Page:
When prospecting for fossil fuels, analyses are regularly undertaken on core samples obtained via the drill. The purpose of such analysis is primarily to examine the samples for micro plankton, such as foraminifera; and hence identify and date the strata in which the drill head is currently situated. This process often necessitates having a paleontologist actually on site, either that or samples are sent away from the rig to be examined; resulting in increased costs due to the time delays that incurs.
The fact that the number of trained paleontologists in the world is rapidly diminishing, so they are becoming an increasing scarce resource, means that the fossil fuel industry needs to establish different techniques now before the situation becomes critical. Daisy is well placed to offer the industry a way forward for the future.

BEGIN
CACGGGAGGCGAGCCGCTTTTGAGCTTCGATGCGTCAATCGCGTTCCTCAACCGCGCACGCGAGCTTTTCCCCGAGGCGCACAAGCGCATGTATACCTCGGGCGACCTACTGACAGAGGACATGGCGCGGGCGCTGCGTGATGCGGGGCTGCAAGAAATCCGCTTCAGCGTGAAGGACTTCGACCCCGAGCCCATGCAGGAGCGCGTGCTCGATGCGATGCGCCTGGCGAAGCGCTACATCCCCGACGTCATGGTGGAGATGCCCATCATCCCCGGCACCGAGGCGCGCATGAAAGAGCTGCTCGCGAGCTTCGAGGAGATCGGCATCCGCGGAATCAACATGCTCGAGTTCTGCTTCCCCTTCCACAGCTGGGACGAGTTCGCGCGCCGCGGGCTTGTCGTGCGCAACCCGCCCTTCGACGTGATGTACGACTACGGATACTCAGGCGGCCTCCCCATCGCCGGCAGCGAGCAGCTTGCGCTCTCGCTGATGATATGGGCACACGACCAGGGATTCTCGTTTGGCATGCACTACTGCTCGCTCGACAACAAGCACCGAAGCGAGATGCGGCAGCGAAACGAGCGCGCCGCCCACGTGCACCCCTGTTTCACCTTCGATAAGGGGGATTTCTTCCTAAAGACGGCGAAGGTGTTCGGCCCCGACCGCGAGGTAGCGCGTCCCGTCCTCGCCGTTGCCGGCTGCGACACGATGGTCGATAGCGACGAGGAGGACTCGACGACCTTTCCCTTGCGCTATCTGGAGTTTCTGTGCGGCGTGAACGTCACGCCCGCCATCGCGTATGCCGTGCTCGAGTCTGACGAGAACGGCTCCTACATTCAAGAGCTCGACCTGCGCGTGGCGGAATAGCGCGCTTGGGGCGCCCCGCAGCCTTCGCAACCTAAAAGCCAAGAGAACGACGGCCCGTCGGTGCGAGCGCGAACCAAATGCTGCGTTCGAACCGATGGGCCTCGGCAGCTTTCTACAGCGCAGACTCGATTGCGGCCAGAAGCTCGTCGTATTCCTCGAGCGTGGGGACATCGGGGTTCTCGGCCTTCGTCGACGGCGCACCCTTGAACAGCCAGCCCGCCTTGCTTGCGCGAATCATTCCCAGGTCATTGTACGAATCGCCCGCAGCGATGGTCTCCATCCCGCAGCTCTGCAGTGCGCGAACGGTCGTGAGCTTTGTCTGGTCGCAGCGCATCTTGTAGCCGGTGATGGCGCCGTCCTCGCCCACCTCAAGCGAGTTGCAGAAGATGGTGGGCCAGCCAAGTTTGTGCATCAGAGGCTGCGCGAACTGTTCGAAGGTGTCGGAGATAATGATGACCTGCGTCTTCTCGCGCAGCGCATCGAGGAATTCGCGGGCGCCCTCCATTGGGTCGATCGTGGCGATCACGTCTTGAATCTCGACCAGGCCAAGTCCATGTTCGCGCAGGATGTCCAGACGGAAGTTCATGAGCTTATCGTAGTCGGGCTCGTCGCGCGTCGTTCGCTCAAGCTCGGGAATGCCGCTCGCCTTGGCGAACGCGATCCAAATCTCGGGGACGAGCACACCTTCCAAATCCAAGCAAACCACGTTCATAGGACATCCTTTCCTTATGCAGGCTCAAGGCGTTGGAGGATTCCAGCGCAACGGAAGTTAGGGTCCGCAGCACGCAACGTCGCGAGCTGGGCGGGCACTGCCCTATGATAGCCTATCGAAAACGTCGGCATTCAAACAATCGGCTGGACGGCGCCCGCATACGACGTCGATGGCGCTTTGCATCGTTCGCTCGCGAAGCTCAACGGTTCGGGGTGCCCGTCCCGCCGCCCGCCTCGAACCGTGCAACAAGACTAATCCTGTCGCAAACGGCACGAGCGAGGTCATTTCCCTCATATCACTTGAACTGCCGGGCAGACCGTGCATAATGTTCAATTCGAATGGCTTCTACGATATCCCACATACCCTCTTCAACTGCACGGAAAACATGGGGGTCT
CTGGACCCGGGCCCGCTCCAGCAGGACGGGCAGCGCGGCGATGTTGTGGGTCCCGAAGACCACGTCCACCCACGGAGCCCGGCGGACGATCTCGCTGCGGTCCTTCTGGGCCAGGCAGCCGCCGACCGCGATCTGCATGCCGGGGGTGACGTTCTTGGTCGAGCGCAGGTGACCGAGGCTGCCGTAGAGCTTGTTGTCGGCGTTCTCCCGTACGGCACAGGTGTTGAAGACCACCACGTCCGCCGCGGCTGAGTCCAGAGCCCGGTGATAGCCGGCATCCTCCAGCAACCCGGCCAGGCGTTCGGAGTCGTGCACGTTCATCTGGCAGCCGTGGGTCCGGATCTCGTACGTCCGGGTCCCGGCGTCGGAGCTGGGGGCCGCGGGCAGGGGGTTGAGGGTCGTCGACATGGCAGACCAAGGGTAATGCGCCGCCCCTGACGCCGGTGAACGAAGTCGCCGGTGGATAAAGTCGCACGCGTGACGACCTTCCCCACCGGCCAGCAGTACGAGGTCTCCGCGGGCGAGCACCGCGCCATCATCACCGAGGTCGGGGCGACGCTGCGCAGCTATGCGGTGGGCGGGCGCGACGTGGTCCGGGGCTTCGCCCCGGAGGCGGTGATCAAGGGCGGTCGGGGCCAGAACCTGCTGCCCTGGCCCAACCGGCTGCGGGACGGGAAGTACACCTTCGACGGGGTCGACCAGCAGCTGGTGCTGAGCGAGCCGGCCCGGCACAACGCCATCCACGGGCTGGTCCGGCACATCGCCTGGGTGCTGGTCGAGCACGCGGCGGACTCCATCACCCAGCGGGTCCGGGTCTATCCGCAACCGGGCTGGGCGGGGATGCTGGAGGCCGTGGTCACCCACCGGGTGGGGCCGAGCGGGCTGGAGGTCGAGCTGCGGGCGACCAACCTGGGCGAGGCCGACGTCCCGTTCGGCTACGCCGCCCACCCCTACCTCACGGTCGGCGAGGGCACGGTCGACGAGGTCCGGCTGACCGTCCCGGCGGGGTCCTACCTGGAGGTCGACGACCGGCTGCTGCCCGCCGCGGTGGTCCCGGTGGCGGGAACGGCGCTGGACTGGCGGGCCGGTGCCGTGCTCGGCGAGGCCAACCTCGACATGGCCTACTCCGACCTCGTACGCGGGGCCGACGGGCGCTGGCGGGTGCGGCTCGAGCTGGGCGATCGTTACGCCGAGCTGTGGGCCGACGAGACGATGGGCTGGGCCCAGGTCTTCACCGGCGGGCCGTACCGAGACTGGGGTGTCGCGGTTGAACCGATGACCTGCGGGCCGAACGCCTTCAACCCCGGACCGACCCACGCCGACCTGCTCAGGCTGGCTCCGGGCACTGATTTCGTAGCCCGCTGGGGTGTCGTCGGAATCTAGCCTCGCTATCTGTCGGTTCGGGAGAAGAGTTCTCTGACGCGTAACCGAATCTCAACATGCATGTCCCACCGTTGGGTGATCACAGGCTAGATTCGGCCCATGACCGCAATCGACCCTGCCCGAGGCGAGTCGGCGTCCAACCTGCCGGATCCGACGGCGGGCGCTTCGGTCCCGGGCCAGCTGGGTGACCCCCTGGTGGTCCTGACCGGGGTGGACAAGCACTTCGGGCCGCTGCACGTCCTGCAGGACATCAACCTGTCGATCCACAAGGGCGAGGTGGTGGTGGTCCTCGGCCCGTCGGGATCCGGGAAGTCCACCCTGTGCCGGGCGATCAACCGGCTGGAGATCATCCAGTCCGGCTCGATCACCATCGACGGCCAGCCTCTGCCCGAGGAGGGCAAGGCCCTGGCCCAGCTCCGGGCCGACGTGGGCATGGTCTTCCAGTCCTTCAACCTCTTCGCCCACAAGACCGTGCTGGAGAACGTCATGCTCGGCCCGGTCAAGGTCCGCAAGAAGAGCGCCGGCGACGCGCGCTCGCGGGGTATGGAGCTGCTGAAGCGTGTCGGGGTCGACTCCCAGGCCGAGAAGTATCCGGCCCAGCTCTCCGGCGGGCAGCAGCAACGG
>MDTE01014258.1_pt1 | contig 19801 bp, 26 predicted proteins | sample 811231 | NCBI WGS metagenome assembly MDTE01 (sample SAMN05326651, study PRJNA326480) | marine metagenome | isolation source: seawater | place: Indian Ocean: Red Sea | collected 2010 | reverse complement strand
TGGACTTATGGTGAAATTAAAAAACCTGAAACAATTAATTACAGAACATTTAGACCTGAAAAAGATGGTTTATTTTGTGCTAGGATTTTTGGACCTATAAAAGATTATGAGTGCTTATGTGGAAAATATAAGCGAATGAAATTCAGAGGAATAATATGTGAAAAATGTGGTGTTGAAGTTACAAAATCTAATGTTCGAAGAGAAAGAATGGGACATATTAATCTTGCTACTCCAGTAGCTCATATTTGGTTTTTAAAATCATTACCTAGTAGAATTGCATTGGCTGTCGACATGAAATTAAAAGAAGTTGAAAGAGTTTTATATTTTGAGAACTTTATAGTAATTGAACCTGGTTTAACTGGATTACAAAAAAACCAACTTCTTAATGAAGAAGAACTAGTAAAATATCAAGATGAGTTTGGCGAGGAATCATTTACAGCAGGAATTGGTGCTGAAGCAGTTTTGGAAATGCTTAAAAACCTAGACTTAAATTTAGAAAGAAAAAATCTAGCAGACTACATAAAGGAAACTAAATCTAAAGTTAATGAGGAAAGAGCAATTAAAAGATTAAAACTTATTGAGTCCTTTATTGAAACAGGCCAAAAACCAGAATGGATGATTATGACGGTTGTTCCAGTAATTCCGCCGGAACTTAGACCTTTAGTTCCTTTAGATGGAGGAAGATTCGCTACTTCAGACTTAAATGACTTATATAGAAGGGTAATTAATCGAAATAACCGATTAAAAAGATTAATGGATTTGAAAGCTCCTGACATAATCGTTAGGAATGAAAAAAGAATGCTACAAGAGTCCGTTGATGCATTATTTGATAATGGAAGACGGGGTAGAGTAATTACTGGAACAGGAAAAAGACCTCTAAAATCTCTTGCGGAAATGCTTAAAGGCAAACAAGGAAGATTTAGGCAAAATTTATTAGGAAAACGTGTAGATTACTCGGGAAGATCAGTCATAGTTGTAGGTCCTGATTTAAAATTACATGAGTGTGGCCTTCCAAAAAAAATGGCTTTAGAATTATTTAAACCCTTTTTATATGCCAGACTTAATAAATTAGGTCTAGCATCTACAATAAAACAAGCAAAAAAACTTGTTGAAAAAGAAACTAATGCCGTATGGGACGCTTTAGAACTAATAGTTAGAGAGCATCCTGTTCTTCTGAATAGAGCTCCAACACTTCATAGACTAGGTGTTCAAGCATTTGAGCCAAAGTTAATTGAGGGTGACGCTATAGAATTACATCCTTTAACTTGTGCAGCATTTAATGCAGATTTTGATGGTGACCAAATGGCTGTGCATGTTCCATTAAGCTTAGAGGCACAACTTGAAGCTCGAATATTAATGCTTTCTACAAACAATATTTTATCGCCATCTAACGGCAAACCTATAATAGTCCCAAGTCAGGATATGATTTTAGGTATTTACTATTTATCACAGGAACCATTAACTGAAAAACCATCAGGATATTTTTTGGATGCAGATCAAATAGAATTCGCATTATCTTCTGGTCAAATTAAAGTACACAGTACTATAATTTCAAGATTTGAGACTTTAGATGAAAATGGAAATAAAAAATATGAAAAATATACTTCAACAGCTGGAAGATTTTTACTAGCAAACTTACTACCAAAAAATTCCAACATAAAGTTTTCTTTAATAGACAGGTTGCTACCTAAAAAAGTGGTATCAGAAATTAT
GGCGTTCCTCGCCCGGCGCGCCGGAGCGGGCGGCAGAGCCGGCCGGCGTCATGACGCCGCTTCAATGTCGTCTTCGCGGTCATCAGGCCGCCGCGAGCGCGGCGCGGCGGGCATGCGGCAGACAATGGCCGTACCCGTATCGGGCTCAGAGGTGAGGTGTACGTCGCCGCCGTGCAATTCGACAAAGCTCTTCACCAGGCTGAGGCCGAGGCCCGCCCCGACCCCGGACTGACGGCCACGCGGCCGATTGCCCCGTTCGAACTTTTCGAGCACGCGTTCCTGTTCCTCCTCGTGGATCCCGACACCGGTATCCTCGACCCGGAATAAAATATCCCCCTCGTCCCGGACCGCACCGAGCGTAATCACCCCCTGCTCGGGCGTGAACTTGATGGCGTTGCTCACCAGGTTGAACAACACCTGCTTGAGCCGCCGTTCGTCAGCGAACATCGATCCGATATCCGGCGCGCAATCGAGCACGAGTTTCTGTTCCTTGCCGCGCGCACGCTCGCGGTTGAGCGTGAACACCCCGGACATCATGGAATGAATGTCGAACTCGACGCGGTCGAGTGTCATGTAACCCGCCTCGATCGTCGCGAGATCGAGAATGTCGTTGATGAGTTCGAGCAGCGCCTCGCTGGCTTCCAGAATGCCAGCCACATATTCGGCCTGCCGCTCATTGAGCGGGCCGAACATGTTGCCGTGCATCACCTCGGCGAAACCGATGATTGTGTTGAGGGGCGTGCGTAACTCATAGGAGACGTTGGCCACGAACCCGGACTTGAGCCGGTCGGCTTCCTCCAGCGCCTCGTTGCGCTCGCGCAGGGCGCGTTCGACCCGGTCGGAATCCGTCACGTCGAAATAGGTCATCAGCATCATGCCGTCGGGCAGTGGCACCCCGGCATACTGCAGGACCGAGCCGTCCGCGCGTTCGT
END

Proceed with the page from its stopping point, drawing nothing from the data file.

The need to analyse core samples is obviously fundamental to prospecting, however, technicians could easily prepare the samples for Daisy to identify the micro plankton contained within. Initially Daisy needs to be trained on the micro plankton likely to be found, so that it can make the correct identifications. Results produced would be in real-time, making it a useful tool for accurately manipulate the drill head. The facility can easily be available around the clock. Resulting in quicker decisions, less time lost, and therefore reducing costs.
Daisy effectively “bottles” the skill of expert paleontologists. Daisy learns from experience, the more the system is used the better the results. Initially, there will be identifications Daisy is unable make, but these could easily be sent through digitally to paleontologists located centrally covering a number of rigs. Provided that Daisy is then trained on that identification, it will learn and become better over time. This means that the need for future expert identifications will be reduced.
In summary, Daisy is available now for use in the oil and gas industry.